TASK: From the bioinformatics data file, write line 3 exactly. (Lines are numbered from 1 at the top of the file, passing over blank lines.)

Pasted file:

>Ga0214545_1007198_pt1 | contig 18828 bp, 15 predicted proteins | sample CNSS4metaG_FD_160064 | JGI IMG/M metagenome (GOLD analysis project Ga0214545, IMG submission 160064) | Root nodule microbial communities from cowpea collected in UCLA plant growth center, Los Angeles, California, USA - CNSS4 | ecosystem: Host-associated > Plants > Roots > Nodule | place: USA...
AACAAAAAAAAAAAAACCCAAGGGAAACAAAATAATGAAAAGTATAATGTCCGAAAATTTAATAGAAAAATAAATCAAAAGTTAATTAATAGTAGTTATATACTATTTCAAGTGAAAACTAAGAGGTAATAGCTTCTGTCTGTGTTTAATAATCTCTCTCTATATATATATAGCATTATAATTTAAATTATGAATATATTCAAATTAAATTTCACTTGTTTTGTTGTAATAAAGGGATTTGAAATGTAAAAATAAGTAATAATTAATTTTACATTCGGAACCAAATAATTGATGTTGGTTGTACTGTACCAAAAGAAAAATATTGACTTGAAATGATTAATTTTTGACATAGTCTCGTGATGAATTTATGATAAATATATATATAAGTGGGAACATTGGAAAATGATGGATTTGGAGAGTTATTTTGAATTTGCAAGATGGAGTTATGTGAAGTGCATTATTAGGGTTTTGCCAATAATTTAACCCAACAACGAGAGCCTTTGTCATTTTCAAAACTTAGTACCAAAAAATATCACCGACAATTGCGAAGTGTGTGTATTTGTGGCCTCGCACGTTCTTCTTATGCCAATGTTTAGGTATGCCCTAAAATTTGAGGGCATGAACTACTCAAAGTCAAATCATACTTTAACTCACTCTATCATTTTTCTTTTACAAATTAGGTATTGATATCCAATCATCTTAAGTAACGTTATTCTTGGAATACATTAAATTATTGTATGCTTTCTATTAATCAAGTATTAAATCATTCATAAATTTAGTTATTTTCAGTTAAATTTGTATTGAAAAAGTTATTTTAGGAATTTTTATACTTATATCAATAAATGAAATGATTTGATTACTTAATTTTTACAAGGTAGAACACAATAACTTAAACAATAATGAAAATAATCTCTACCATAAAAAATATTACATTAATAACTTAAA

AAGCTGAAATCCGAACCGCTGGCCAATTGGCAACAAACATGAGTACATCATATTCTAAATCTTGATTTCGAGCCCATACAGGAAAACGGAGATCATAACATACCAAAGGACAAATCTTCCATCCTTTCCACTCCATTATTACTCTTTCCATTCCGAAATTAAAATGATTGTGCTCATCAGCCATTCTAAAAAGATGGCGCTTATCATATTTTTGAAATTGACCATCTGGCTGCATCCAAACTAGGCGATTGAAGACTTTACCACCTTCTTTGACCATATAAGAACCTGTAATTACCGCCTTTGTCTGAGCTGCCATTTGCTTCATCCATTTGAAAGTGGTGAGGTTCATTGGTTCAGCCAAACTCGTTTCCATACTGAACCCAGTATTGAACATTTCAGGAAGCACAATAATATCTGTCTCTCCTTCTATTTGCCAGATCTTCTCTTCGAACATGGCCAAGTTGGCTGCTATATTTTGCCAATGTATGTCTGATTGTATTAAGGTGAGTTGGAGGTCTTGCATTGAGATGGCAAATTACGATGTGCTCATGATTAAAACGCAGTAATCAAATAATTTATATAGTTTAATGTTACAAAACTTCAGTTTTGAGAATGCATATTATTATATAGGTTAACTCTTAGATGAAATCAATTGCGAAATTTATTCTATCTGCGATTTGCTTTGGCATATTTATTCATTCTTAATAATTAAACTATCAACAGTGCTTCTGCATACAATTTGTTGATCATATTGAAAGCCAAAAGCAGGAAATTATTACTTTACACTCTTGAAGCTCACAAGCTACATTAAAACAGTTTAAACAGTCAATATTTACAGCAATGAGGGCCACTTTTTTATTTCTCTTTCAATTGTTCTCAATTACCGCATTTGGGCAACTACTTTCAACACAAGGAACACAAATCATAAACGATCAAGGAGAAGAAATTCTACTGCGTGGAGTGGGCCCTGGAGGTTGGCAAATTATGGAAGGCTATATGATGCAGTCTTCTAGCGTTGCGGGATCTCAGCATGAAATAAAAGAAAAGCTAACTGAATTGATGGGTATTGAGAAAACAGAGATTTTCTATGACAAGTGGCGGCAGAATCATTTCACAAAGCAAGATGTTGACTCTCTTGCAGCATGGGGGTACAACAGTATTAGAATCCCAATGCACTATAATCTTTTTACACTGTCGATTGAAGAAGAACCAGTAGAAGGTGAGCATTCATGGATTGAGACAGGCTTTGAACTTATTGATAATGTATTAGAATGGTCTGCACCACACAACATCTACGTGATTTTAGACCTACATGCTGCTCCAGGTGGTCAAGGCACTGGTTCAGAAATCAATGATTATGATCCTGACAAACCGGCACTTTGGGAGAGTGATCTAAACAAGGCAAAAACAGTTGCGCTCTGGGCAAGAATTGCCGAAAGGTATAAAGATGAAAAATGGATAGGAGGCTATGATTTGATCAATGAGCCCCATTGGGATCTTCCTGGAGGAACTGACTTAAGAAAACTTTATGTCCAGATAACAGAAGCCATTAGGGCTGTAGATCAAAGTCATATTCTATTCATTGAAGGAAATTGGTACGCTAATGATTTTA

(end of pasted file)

AAGCTGAAATCCGAACCGCTGGCCAATTGGCAACAAACATGAGTACATCATATTCTAAATCTTGATTTCGAGCCCATACAGGAAAACGGAGATCATAACATACCAAAGGACAAATCTTCCATCCTTTCCACTCCATTATTACTCTTTCCATTCCGAAATTAAAATGATTGTGCTCATCAGCCATTCTAAAAAGATGGCGCTTATCATATTTTTGAAATTGACCATCTGGCTGCATCCAAACTAGGCGATTGAAGACTTTACCACCTTCTTTGACCATATAAGAACCTGTAATTACCGCCTTTGTCTGAGCTGCCATTTGCTTCATCCATTTGAAAGTGGTGAGGTTCATTGGTTCAGCCAAACTCGTTTCCATACTGAACCCAGTATTGAACATTTCAGGAAGCACAATAATATCTGTCTCTCCTTCTATTTGCCAGATCTTCTCTTCGAACATGGCCAAGTTGGCTGCTATATTTTGCCAATGTATGTCTGATTGTATTAAGGTGAGTTGGAGGTCTTGCATTGAGATGGCAAATTACGATGTGCTCATGATTAAAACGCAGTAATCAAATAATTTATATAGTTTAATGTTACAAAACTTCAGTTTTGAGAATGCATATTATTATATAGGTTAACTCTTAGATGAAATCAATTGCGAAATTTATTCTATCTGCGATTTGCTTTGGCATATTTATTCATTCTTAATAATTAAACTATCAACAGTGCTTCTGCATACAATTTGTTGATCATATTGAAAGCCAAAAGCAGGAAATTATTACTTTACACTCTTGAAGCTCACAAGCTACATTAAAACAGTTTAAACAGTCAATATTTACAGCAATGAGGGCCACTTTTTTATTTCTCTTTCAATTGTTCTCAATTACCGCATTTGGGCAACTACTTTCAACACAAGGAACACAAATCATAAACGATCAAGGAGAAGAAATTCTACTGCGTGGAGTGGGCCCTGGAGGTTGGCAAATTATGGAAGGCTATATGATGCAGTCTTCTAGCGTTGCGGGATCTCAGCATGAAATAAAAGAAAAGCTAACTGAATTGATGGGTATTGAGAAAACAGAGATTTTCTATGACAAGTGGCGGCAGAATCATTTCACAAAGCAAGATGTTGACTCTCTTGCAGCATGGGGGTACAACAGTATTAGAATCCCAATGCACTATAATCTTTTTACACTGTCGATTGAAGAAGAACCAGTAGAAGGTGAGCATTCATGGATTGAGACAGGCTTTGAACTTATTGATAATGTATTAGAATGGTCTGCACCACACAACATCTACGTGATTTTAGACCTACATGCTGCTCCAGGTGGTCAAGGCACTGGTTCAGAAATCAATGATTATGATCCTGACAAACCGGCACTTTGGGAGAGTGATCTAAACAAGGCAAAAACAGTTGCGCTCTGGGCAAGAATTGCCGAAAGGTATAAAGATGAAAAATGGATAGGAGGCTATGATTTGATCAATGAGCCCCATTGGGATCTTCCTGGAGGAACTGACTTAAGAAAACTTTATGTCCAGATAACAGAAGCCATTAGGGCTGTAGATCAAAGTCATATTCTATTCATTGAAGGAAATTGGTACGCTAATGATTTTA